• time_span: 00:30:05
      • intra-arterial_systolic_blood_pressure: 130
      • arterial_oxygen: 70 mmHg
    SNAPSHOT 4
      • episode_identifier: 8675309
      • time_span: 00:00:00
      • gender: male
      • age: 50
      • initial_diagnosis: “CORONARY ARTERY DISEASE\CORONARY ARTERY BYPASS GRAFT”
      • current_medications: aspirin
      • time_span: 00:30:00
      • intra-arterial_systolic_blood_pressure: 135
      • heart_rate: 110
      • treatment: anesthetic
      • time_span: 00:30:05
      • intra-arterial_systolic_blood_pressure: 130
      • arterial_oxygen: 70 mmHg
      • time_span: 57:30:05
      • discharge_destination: Nursing Facility ABC
  • The extracted and normalized data are forwarded to the appropriate components in the cloud system based on the permissions determined by each patient. All communication occurs over an encrypted communication channel in order to preserve patient privacy.
  • Regardless of the security choice of the patient, each snapshot would always be sent to the embedding model 16 according to an embodiment. The embedding model would create an embedding and then use the machine learning component 18 to predict the outcomes for the episode.
  • In the case of low or high permission, each episode snapshot embedding and episode identifier are stored in the episode embedding database 15. The episode_identifer, discharge_destination, and its associated time_span are also saved in the episode embedding database 15 according to an embodiment. Thus, according to an embodiment, episode embedding database 15 stores embeddings of episode snapshots (computed by the embedding model 16), as well as the LOS of the episode at the time of the snapshot, and the outcomes (total LOS of the episode and the DD) when known. As described in more detail below, this data is used to train the machine learning component 18.
  • In the case that the patient chose high permission, then all snapshots would be transferred to and stored in the episode snapshot database 14. The episode snapshot database 14 stores all raw patient data and modalities, including demographics, lab results, notes, etc., for patients who allow high permission. The format of the episode snapshot database 14 can be, for example, a relational database, such as SQLServer, a No-SQL database, such as Redis, or any other appropriate format. As described in more detail below, this data is used to train the embedding model 16.
  • The embedding model 16 transforms the disparate data modalities of the episode snapshots as the input data into a common embedding. Specifically, the embedding model 16 contains one submodel for each data modality. Each submodel is a function with a set of parameters which takes as input the respective data modality and outputs dense numeric vectors as the common embedding. A unified embedding of each episode is then constructed by combining the common embeddings of each modality. The unified embedding is then created for the new episode as before. The embedding model 16 contains an “episode snapshot graph” which connects similar episode snapshots stored in the episode snapshot database 14.
  • According to an embodiment of the present invention, expert knowledge is used to define a similarity among episode snapshots based on the raw data. For example, the status of the patient at the time of admission could be used to calculate a similarity. In a specific embodiment, the similarity can be determined in accordance with Equation 6 below. The episode snapshot graph is then created by connecting the most similar episode snapshots. According to an embodiment, embeddings are not used to create the episode snapshot graph.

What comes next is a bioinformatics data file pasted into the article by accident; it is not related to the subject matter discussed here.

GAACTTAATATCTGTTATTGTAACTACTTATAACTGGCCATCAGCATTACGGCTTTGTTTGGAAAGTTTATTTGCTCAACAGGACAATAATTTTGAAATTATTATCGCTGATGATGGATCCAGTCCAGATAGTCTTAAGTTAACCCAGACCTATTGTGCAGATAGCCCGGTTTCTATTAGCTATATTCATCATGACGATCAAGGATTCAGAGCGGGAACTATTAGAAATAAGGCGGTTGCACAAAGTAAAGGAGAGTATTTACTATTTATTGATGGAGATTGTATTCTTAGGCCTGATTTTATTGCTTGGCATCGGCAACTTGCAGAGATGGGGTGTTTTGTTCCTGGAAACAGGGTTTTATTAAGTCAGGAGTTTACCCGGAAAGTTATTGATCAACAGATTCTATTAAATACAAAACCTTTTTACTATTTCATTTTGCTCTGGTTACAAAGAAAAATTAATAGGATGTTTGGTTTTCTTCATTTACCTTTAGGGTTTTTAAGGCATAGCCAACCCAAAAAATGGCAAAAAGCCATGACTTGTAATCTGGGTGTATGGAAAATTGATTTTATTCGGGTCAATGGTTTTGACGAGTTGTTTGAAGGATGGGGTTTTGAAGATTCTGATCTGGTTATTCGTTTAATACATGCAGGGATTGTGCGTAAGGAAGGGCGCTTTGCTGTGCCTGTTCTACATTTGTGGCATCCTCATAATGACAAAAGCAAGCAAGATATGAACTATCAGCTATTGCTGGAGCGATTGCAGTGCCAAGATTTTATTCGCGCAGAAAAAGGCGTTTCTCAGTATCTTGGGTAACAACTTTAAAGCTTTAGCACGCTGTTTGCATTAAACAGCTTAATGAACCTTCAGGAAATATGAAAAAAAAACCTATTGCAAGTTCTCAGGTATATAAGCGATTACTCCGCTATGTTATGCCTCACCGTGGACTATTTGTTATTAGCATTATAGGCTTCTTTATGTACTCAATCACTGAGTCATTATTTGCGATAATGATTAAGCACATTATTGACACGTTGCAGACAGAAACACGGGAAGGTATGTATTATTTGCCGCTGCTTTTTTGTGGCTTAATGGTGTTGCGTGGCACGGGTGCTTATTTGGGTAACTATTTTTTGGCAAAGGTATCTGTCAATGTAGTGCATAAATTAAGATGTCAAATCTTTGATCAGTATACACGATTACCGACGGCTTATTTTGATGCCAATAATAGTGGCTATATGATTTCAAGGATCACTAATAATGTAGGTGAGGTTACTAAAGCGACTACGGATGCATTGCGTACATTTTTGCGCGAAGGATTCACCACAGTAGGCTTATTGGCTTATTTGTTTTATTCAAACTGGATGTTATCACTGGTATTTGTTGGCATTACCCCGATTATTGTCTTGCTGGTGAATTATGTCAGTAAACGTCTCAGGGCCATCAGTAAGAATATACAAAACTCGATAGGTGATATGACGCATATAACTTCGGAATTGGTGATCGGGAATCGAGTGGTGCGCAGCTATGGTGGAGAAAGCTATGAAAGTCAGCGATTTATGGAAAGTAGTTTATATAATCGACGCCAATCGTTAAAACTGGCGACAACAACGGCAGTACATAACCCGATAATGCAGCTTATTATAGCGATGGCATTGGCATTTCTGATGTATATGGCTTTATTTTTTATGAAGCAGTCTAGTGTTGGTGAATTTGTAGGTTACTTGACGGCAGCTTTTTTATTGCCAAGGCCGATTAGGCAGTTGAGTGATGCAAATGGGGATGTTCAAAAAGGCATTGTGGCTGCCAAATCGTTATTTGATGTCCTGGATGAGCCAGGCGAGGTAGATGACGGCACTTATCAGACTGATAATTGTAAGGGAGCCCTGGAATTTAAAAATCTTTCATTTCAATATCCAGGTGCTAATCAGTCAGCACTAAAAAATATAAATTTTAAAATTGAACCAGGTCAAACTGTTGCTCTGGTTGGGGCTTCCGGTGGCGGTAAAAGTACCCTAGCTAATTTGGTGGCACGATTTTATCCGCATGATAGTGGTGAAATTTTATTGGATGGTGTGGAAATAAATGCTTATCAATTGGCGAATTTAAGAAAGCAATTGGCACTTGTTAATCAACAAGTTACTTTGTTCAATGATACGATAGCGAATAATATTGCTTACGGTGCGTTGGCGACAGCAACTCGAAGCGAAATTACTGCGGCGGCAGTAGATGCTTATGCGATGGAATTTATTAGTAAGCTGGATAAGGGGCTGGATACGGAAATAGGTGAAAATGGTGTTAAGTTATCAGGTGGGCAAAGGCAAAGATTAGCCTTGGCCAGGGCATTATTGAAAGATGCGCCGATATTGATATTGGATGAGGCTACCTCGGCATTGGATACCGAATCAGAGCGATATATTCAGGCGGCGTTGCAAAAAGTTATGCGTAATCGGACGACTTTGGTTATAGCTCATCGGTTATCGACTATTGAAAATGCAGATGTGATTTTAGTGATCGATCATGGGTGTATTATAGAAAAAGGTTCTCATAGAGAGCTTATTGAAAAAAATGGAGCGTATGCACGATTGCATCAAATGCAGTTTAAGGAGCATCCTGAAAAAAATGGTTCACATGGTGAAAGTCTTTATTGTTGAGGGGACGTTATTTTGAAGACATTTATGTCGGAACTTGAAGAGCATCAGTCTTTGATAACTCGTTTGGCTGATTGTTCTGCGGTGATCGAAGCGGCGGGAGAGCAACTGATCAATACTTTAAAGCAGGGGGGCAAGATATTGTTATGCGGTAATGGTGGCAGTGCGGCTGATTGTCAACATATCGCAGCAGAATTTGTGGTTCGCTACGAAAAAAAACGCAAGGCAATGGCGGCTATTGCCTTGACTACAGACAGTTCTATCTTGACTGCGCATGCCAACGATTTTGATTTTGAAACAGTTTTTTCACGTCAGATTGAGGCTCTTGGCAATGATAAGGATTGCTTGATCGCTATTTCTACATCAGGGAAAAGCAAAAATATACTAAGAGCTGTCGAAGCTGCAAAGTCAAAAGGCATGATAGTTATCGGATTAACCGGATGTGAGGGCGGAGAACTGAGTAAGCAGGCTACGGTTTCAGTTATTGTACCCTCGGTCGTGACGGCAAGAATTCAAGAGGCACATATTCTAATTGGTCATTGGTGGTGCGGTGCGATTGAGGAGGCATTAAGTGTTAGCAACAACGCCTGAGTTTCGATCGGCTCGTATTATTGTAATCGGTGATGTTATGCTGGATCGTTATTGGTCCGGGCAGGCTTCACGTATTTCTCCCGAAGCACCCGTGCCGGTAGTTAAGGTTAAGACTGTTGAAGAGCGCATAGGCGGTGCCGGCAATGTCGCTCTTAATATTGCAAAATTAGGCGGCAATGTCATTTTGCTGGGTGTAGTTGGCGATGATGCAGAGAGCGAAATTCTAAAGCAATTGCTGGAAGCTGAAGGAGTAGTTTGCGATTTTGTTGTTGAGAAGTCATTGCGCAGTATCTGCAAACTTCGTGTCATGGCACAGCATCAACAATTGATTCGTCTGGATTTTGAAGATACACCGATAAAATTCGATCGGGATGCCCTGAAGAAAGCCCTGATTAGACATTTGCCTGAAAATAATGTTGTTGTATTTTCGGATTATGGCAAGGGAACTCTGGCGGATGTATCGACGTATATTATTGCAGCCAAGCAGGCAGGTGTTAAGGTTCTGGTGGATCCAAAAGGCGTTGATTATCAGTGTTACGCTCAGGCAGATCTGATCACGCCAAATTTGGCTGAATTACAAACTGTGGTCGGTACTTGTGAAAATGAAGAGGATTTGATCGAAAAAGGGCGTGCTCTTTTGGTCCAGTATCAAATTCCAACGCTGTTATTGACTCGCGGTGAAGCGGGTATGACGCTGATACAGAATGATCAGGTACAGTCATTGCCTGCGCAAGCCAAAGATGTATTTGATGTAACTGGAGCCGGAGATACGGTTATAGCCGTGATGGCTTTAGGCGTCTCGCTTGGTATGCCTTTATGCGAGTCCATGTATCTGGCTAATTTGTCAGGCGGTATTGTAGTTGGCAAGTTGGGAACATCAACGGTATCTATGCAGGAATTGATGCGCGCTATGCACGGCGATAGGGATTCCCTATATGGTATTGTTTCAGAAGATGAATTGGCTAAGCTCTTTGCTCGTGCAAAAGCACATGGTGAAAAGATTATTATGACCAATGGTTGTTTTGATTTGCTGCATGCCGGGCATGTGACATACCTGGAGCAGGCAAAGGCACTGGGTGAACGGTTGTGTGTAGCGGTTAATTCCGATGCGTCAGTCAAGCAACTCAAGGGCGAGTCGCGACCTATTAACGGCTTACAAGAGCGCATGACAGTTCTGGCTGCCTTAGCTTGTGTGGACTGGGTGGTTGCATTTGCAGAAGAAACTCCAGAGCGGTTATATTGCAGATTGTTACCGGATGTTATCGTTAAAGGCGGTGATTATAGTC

• FIG. 2 schematically shows an example of an episode snapshot graph 40 in which the nodes represent distinct episode snapshots 42 of different patients each having one or more available data modalities 44 represented by the icons beside each of the nodes. For at least some of the episode snapshots 42 there are missing data modalities 44. In the example of FIG. 2, there are multiple episode snapshots from the same episode (represented on the left side of FIG. 2 by the two nodes having the same “grandmother” icon). The nodes also store the LOS of the episode at the time of the episode snapshot 42 represented by the clock icons at each of the nodes.
  • The episode snapshot graph 40 is used for two purposes. First, the parameters of each submodel are learned such that connected episode snapshots 42 have similar embeddings. Second, the episode snapshot graph 40 is used to construct embeddings for missing data modalities 44 as follows: When a new episode snapshot is observed, its neighborhood is located in the episode snapshot graph by using the previously-described similarity measure. Then, the episode snapshots 42 which are neighbors to the new episode snapshot pass messages to the new episode snapshot in order to construct an embedding for each of its missing data modalities. In a specific embodiment, the embeddings of the observed data are calculated in accordance with Equation 1 below, and the embeddings for (partially) missing data are calculated in accordance with Equation 2, wherein the messages are the fi(x) terms in Equation 2. Further, the messages allow embedding construction for partially observed modalities. For example, an EHR may contain the gender and ethnicity for the patient associated with an episode snapshot 42, but not that patient's age. The messages from the neighbors allow embedding construction of the demographic information for the episode despite the partially missing modality. When given a new episode snapshot with all data modalities observed, each submodel is applied to the appropriate input data modality, and the unified representation for the new episode snapshot is created.